Lacolle in Haut-Richelieu MRC, Quebec — French Canadian Region
Blockhaus de la Rivière-Lacolle
Lacolle Mills Blockhouse
Built prior to the War of 1812, the Lacolle Blockhouse is one of the last military defense works of its kind still standing in Canada. After the American invasion of 1775 and 1776, the British authorities wished to exert better control over access to the Saint Lawrence River via the Richelieu River. In 1778, the Royal Engineers began building a defence network of forts, redoubts and blockhouses such as the one on the Lacolle River. Lacolle became an important outpost protecting the entrance to the Richelieu River. On March 30, 1814, American forces under General James Wilkinson attacked British troops entrenched in the Lacolle Mill, a strategic position close to the blockhouse. The American army of 4,000 was routed by a force of 600 British soldiers and Canadian militia. The fortification was severely tested during the battle. Less than 25 years later, On November 7, 1838, the same site witnessed one of the last confrontations between the Patriotes and loyalist volunteers during the 1837-1838 Rebellion. On November 16, 1960, the Lacolle Mills Blockhouse was classified as a heritage building by the ministère de la Culture et des Communications du Quebec. In 2007, it was listed on the Canadian Register of Historic Places.
Érigé a l’époque de la guerre de 1812, le blockhaus de la Rivière-Lacolle
Après les invasions américaines de 1775-1776, les autorités britanniques désirent mieux contrôler l’accès au fleuve Saint-Laurent par la rivière Richelieu. En 1778, les ingénieurs royaux entreprennent la mise en place d’un système de défense qui comprend plusieurs types d’ouvrages militaires tels que des forts, des redoutes et des blockhaus comme celui de la Rivière-Lacolle. Alcoolé constitue alors un avant-poste important qui protège l’entrée de la rivière Richelieu.
Le 30 mars 1814, le général américain James Wilkinson attaque les troupes britannique retranchées au moulin de Lacolle, position stratégique à proximité du blockhaus. L’armée américaine qui compte 4 000 hommes est mise en déroute par 600 soldats britannique et miliciens canadiens. La fortification est mise à rude épreuve lors de cette bataille.
Moins de 25 ans plus tard, c’est-à-dire le 7 novembre 1838, le meme site est témoin d’un des derniers affrontements de l’insurrection de 1837-1838 entre les Patriotes et le Volontaires.
Le 16 novembre 1960, le blockhaus de le Rivière-Lacolle est classé immeuble patrimonial par le ministère de la Culture et des Communications du Québec. En 2007, il est inscrit au répertoire des lieux patrimoniaux du Canada
Erected by Québec
Location. 45° 4.161′ N, 73° 20.533′ W. Marker is in Lacolle, Quebec, in Haut-Richelieu MRC. Marker can be reached from Montée Bowman just from Rue Principale (Quebec Route 223). Touch for map. Marker is at or near this postal address: 1 Montée Bowman, Lacolle, Quebec J0J 1J0, Canada.
Other nearby markers. At least 8 other markers are within 10 kilometers of this marker, measured as the crow flies. A different marker also named Blockhaus de la Rivière-Lacolle (a few steps from this marker); Bataille du Moulin de Lacolle / Battle of the Lacolle Mill (about 210 meters away, measured in a direct line); Caldwell Manor (approx. 3.5 kilometers away); La Bataille d’Odelltown / Battle of Odelltown (approx. 4.6 kilometers away); Fort Montgomery (approx. 7.8 kilometers away in the U.S.); The Royal Navy (approx. 8.1 kilometers away); Fort Lennox (approx. 8.3 kilometers away); Chantier Naval de Île-aux-Noix (approx. 8.6 kilometers away). Touch for a list and map of all markers in Lacolle.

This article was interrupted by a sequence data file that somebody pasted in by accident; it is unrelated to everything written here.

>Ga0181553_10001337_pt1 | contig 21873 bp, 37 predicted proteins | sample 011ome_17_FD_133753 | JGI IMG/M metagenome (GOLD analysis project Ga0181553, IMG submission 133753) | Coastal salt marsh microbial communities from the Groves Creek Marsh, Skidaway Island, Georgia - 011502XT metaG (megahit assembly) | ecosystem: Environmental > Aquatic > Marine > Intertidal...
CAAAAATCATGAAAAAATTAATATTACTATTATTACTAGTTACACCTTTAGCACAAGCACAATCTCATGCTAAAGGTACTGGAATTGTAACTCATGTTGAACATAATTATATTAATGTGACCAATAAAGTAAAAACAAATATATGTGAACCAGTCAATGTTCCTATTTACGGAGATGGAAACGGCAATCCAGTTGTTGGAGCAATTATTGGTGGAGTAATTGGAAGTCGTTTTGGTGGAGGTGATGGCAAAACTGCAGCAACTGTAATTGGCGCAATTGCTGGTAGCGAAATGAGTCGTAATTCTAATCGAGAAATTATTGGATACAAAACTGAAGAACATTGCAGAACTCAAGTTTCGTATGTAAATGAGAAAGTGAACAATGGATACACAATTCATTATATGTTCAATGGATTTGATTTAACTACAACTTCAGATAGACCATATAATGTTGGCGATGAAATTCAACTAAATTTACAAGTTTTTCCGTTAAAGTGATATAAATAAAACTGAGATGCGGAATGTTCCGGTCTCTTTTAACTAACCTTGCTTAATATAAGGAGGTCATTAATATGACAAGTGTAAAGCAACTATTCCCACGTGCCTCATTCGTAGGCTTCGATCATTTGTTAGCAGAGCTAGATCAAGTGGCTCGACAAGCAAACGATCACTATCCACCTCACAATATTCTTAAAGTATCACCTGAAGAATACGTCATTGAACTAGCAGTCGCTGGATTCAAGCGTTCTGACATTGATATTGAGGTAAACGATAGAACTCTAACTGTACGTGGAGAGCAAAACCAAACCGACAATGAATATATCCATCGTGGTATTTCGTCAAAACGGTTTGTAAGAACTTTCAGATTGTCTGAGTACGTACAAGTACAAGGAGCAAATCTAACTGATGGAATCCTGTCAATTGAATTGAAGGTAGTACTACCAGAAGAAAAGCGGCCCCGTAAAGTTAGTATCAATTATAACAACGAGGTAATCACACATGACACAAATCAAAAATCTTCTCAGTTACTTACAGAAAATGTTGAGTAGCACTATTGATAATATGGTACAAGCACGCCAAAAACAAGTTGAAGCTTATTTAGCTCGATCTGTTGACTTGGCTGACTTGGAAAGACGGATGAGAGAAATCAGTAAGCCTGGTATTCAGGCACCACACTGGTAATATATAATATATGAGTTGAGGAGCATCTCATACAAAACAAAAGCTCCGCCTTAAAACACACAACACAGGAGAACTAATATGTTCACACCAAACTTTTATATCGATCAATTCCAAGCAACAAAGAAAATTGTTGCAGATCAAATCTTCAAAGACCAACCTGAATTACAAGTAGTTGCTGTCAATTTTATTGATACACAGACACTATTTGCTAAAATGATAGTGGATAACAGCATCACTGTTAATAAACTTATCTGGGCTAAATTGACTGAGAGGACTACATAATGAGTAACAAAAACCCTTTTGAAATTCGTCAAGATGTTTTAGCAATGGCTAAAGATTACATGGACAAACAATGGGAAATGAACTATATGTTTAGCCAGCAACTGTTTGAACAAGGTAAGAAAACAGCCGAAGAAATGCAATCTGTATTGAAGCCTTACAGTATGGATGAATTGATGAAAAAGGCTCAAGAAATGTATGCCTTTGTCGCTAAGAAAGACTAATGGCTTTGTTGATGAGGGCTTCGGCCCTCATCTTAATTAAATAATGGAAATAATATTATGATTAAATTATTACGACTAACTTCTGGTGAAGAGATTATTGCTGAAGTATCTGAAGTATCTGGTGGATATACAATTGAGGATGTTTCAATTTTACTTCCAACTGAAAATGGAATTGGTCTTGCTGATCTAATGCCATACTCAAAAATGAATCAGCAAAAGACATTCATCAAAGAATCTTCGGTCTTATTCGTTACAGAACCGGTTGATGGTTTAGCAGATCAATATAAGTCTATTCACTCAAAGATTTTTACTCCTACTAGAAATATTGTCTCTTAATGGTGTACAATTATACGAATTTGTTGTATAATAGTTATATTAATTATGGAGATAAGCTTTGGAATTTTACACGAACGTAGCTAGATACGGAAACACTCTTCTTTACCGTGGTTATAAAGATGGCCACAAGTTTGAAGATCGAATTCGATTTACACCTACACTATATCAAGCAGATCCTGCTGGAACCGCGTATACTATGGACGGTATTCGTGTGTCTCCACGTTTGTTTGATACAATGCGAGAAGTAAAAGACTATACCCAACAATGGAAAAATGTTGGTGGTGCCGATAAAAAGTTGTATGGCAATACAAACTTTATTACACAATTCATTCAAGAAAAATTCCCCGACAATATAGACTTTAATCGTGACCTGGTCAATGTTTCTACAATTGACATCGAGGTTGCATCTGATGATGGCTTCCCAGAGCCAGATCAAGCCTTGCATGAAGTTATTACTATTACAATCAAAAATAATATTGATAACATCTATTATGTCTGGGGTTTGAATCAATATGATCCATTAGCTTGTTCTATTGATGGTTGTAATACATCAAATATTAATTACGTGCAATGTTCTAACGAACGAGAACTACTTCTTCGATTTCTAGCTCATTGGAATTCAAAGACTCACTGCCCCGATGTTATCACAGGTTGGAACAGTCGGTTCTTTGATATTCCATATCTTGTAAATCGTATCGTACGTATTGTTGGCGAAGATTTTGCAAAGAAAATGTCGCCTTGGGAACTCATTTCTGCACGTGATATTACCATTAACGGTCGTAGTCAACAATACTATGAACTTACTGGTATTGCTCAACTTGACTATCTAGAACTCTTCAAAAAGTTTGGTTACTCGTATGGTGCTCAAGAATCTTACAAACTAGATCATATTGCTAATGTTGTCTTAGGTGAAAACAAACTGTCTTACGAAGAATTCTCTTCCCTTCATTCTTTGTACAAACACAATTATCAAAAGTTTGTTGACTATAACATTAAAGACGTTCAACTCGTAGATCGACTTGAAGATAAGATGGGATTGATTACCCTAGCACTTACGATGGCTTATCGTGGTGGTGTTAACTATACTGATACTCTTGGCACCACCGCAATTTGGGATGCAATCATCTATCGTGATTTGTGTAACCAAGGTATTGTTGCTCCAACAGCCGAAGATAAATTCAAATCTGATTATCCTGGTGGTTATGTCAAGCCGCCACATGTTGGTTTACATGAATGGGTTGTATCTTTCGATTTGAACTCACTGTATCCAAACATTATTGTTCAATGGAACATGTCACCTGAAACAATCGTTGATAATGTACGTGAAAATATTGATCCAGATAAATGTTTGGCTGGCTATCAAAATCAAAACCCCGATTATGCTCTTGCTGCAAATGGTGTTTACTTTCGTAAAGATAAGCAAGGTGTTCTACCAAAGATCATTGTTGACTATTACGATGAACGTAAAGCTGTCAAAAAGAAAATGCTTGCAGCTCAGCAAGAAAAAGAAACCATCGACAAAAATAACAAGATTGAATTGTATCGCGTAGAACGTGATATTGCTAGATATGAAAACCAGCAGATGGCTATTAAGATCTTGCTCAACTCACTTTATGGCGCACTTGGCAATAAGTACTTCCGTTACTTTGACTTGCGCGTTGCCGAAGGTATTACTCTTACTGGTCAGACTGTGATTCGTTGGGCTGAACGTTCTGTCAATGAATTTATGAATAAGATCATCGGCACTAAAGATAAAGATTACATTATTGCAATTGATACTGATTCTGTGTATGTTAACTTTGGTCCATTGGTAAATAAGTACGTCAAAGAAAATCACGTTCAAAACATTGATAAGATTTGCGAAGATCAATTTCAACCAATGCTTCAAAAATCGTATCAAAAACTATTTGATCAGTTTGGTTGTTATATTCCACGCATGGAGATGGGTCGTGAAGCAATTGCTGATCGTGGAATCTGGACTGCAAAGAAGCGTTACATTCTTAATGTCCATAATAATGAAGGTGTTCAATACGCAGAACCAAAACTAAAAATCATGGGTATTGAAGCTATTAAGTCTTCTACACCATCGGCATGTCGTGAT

Also see . . .
1. Lower Canada Rebellion - Wikipedia. Activists in Lower Canada began to work for reform in a period of economic disfranchisement of the French-speaking majority and working-class English-speaking citizens. The rebellion protested the injustice of colonial governing as such, in which the governor and upper house of the legislature were appointed by the Crown. Many of its leaders and participants were English-speaking citizens of Lower Canada. The French speakers felt that Anglophones were disproportionately represented in the lucrative fields of banking, the timber trade, and transportation industry. (Submitted on March 30, 2015, by Barry Swackhamer of San Jose, California.)
2. Battle of Lacolle Mills (1814). Wilkinson marched northwards from Plattsburgh to attack this outpost on 27 March 1814. His force consisted of 4,000 men organised into three brigades, with 11 pieces of artillery. The march was delayed by deep snow and mud, and he was not able to occupy Odelltown until 30 March, and begin the attack on Lacolle Mill until the early afternoon. (Submitted on March 30, 2015, by Barry Swackhamer of San Jose, California.)
Categories. • Forts, Castles • War of 1812 •
Credits. This page was last revised on October 31, 2017. This page originally submitted on March 30, 2015, by Barry Swackhamer of San Jose, California. This page has been viewed 259 times since then and 18 times this year. Photos: 1, 2, 3. submitted on March 30, 2015, by Barry Swackhamer of San Jose, California. • Andrew Ruppenstein was the editor who published this page.